The Texas ruling stands apart from preceding anti-abortion legislation in regards to who it enlists to carry the bill around judicial review. 

Legislators and lobbyists designed previous “heartbeat bills” with the intention to push the Supreme Court to reevaluate and potentially relax the decision of Roe v. Wade. In 2019, Alabama Governor Kay Ivey defended her state’s bill, which compared abortion to the Holocaust, as a tool to prod the Supreme Court to revisit the landmark 1973 decision. However, federal courts struck down Alabama’s endeavor to alter the Roe v. Wade decision before it could land before an increasingly conservative-leaning Supreme Court.

Rather than constructing the bill to ensure judicial reevaluation, legislators in Texas crafted their bill to frustrate any legal challenges. The law empowers private citizens to enforce the ban instead of law enforcement officials, diffusing accountability for violating the constitutional provision. The bill permits anyone, apart from Texas government employees, to sue anyone involved in the abortion process, from the doctor performing the operation to the Uber driver shuttling a patient to the clinic, without accruing legal fees and potentially earning $10,000 if they win.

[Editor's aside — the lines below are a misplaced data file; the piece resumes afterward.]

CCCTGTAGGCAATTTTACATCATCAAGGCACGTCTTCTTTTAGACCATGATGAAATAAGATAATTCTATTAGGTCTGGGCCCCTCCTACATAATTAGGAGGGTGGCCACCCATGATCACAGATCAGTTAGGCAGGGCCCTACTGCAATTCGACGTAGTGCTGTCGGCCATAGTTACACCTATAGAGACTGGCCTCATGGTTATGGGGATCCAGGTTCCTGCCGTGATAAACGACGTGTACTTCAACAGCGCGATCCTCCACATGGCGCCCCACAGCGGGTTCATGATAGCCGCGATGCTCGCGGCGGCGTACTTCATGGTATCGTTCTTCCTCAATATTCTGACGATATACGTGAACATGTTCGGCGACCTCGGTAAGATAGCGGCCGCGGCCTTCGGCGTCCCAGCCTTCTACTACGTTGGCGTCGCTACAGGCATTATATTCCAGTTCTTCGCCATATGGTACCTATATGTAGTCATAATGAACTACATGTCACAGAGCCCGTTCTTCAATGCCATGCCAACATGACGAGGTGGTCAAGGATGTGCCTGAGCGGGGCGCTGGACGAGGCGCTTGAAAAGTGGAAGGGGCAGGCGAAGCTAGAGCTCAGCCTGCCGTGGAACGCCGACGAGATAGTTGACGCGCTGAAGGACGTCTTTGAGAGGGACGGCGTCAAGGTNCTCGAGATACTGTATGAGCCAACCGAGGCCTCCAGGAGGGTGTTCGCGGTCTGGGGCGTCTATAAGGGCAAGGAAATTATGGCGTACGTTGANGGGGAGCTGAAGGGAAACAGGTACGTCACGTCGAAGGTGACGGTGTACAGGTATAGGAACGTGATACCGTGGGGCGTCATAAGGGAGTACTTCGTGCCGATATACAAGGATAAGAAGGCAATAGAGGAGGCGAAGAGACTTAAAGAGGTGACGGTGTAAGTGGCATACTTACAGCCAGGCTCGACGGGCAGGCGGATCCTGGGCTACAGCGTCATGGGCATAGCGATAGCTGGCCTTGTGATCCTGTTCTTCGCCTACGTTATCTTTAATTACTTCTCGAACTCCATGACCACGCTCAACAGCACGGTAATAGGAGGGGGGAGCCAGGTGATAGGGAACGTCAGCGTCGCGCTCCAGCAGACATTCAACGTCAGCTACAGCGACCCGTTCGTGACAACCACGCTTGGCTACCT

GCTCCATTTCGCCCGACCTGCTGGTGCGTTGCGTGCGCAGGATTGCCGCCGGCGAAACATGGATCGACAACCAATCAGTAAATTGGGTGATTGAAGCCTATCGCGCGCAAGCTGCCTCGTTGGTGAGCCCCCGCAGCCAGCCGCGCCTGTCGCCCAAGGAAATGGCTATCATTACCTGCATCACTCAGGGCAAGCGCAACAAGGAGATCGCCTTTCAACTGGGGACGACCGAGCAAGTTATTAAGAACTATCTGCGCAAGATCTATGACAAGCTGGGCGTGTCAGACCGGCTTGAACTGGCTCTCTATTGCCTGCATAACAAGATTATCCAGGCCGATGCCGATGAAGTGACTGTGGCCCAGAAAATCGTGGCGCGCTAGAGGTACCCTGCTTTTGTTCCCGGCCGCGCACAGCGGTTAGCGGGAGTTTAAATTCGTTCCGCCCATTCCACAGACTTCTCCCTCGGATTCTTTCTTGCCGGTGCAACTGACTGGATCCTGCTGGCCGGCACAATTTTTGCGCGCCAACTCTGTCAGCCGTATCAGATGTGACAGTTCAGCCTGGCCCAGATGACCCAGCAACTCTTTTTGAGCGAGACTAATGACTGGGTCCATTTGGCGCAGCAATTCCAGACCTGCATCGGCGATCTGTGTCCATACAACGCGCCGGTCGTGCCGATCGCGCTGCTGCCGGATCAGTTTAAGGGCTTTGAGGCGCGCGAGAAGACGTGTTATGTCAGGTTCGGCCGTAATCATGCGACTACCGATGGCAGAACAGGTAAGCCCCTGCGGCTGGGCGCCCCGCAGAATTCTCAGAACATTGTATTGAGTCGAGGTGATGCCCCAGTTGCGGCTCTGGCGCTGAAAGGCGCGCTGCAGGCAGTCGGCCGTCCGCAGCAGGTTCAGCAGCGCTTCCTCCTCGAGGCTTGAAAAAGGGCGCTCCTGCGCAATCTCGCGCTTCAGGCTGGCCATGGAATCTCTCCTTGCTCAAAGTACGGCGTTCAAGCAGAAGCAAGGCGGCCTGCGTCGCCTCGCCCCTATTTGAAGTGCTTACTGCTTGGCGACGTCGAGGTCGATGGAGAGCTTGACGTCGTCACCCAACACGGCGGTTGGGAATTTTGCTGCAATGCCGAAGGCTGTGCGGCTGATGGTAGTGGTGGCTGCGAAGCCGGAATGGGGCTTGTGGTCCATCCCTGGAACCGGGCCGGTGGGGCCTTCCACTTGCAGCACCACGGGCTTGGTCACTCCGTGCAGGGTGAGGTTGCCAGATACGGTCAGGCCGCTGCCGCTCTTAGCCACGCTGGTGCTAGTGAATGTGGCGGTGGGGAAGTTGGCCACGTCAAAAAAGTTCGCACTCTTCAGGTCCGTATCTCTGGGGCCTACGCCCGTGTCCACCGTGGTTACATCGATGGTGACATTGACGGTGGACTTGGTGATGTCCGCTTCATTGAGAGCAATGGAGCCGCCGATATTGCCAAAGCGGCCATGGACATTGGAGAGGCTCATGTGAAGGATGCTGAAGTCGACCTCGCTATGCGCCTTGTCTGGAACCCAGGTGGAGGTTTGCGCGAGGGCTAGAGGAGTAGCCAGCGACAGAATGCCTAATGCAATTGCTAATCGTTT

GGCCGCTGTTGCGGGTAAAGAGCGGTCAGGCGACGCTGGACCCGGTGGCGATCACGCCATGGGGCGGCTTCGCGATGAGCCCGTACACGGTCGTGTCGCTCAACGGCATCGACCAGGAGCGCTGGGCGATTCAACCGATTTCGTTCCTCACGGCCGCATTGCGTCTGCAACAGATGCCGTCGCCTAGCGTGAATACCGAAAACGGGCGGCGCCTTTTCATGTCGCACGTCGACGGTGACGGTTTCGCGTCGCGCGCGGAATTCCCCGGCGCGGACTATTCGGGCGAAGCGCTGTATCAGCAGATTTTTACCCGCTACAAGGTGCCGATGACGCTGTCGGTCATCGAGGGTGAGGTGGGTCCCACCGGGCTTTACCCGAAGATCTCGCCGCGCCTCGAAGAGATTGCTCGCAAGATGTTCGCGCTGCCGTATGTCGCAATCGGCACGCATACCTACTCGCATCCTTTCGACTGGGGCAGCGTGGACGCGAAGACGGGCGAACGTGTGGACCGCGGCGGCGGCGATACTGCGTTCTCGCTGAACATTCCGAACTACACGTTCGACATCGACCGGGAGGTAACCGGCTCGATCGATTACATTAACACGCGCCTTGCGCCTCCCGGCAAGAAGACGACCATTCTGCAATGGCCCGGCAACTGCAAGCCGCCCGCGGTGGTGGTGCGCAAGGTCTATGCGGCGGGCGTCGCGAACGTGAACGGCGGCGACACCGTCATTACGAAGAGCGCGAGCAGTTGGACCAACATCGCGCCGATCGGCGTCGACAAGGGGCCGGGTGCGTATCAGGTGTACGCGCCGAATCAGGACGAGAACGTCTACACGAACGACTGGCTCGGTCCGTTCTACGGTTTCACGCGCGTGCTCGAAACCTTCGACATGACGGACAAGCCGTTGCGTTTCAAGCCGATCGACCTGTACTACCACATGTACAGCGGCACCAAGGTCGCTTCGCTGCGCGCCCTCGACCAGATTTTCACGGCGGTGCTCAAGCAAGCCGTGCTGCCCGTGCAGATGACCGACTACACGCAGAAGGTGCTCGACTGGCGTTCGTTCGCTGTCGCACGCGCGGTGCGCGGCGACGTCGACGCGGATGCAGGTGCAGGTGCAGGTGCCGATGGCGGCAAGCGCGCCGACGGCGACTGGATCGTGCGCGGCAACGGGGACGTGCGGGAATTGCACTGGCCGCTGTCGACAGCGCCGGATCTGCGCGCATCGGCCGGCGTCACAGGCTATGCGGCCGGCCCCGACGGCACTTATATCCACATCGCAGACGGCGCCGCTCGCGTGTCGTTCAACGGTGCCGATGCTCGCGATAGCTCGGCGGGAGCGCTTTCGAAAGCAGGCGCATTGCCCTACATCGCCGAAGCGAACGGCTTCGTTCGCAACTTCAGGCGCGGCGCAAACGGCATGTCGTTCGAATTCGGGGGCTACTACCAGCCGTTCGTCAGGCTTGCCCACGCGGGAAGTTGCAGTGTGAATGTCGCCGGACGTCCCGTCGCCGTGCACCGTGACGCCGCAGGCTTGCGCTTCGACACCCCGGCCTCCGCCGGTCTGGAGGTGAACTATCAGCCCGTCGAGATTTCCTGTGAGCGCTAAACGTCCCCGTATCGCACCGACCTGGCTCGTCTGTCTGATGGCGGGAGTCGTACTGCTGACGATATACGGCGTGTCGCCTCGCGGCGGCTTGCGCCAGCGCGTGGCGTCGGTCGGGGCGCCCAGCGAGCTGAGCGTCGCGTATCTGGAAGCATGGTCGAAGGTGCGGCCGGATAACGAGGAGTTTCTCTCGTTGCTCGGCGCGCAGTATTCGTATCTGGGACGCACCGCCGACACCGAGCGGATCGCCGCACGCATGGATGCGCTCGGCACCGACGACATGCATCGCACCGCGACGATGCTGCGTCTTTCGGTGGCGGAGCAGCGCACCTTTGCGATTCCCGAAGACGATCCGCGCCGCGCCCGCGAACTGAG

Authorizing private citizens to enforce the law confounds who bears the legal responsibility for violating the constitution and effectively roadblocks prosecutors from building their case. Prosecutors cannot sue every private citizen who pursues legal action against anyone that “aids and abets” an abortion, so building a case against the bill remains impossible until they identify the defendant.